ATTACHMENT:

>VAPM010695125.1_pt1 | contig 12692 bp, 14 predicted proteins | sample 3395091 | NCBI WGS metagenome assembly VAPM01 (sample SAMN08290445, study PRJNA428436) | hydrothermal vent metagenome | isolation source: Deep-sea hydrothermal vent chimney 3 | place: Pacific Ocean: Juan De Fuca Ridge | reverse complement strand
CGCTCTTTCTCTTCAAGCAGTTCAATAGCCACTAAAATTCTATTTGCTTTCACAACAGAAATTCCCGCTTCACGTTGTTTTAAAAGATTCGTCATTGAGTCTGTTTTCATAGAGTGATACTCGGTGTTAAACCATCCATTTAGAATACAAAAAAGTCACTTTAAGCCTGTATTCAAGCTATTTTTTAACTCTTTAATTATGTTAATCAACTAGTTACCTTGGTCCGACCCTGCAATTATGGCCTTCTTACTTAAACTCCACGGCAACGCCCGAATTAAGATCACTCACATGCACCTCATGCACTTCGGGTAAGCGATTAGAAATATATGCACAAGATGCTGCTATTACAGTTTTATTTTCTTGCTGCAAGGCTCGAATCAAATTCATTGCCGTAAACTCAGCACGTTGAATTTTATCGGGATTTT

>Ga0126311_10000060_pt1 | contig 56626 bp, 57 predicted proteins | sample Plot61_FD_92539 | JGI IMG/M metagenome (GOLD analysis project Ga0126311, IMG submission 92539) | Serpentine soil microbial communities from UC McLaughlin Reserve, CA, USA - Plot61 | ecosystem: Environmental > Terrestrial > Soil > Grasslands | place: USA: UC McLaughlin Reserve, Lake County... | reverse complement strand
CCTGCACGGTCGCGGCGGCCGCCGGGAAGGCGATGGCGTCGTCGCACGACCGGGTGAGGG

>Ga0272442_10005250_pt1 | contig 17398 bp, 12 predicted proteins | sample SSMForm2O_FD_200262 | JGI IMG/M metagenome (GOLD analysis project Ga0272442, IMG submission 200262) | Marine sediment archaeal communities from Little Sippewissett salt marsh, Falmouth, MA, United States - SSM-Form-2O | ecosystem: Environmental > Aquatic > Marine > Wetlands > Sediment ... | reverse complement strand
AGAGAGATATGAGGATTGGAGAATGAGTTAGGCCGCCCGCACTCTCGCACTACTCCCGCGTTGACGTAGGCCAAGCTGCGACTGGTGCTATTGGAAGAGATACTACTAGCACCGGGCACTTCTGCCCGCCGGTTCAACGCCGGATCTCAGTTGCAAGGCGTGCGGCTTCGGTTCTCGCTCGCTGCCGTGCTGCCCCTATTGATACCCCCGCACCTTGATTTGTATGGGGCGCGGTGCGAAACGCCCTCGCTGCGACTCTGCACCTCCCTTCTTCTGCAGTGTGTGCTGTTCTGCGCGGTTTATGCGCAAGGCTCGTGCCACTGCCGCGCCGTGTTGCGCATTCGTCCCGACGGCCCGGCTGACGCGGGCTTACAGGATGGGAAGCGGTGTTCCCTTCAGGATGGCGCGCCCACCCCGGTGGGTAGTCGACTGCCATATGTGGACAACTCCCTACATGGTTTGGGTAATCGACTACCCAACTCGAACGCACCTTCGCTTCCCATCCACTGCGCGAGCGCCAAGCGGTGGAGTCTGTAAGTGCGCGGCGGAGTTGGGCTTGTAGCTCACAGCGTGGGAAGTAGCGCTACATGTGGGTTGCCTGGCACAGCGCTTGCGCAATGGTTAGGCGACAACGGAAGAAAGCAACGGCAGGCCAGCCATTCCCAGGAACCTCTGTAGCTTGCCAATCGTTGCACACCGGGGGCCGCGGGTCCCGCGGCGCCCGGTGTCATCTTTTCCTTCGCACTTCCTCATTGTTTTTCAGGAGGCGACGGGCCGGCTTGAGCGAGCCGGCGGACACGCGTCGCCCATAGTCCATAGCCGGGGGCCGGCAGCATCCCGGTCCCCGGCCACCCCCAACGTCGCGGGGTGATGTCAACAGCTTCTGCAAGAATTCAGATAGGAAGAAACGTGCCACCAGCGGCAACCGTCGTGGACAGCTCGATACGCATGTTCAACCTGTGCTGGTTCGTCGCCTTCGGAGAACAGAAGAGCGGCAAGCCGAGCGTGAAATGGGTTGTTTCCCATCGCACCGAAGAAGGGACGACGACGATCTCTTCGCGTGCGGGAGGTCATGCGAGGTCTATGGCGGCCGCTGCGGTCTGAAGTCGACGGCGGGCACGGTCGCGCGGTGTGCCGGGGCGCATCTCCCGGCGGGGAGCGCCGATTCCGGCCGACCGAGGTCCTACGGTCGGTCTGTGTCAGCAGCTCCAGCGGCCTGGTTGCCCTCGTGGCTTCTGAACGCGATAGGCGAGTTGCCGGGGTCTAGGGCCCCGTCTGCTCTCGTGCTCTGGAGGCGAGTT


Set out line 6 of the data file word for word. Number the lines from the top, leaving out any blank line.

AGAGAGATATGAGGATTGGAGAATGAGTTAGGCCGCCCGCACTCTCGCACTACTCCCGCGTTGACGTAGGCCAAGCTGCGACTGGTGCTATTGGAAGAGATACTACTAGCACCGGGCACTTCTGCCCGCCGGTTCAACGCCGGATCTCAGTTGCAAGGCGTGCGGCTTCGGTTCTCGCTCGCTGCCGTGCTGCCCCTATTGATACCCCCGCACCTTGATTTGTATGGGGCGCGGTGCGAAACGCCCTCGCTGCGACTCTGCACCTCCCTTCTTCTGCAGTGTGTGCTGTTCTGCGCGGTTTATGCGCAAGGCTCGTGCCACTGCCGCGCCGTGTTGCGCATTCGTCCCGACGGCCCGGCTGACGCGGGCTTACAGGATGGGAAGCGGTGTTCCCTTCAGGATGGCGCGCCCACCCCGGTGGGTAGTCGACTGCCATATGTGGACAACTCCCTACATGGTTTGGGTAATCGACTACCCAACTCGAACGCACCTTCGCTTCCCATCCACTGCGCGAGCGCCAAGCGGTGGAGTCTGTAAGTGCGCGGCGGAGTTGGGCTTGTAGCTCACAGCGTGGGAAGTAGCGCTACATGTGGGTTGCCTGGCACAGCGCTTGCGCAATGGTTAGGCGACAACGGAAGAAAGCAACGGCAGGCCAGCCATTCCCAGGAACCTCTGTAGCTTGCCAATCGTTGCACACCGGGGGCCGCGGGTCCCGCGGCGCCCGGTGTCATCTTTTCCTTCGCACTTCCTCATTGTTTTTCAGGAGGCGACGGGCCGGCTTGAGCGAGCCGGCGGACACGCGTCGCCCATAGTCCATAGCCGGGGGCCGGCAGCATCCCGGTCCCCGGCCACCCCCAACGTCGCGGGGTGATGTCAACAGCTTCTGCAAGAATTCAGATAGGAAGAAACGTGCCACCAGCGGCAACCGTCGTGGACAGCTCGATACGCATGTTCAACCTGTGCTGGTTCGTCGCCTTCGGAGAACAGAAGAGCGGCAAGCCGAGCGTGAAATGGGTTGTTTCCCATCGCACCGAAGAAGGGACGACGACGATCTCTTCGCGTGCGGGAGGTCATGCGAGGTCTATGGCGGCCGCTGCGGTCTGAAGTCGACGGCGGGCACGGTCGCGCGGTGTGCCGGGGCGCATCTCCCGGCGGGGAGCGCCGATTCCGGCCGACCGAGGTCCTACGGTCGGTCTGTGTCAGCAGCTCCAGCGGCCTGGTTGCCCTCGTGGCTTCTGAACGCGATAGGCGAGTTGCCGGGGTCTAGGGCCCCGTCTGCTCTCGTGCTCTGGAGGCGAGTT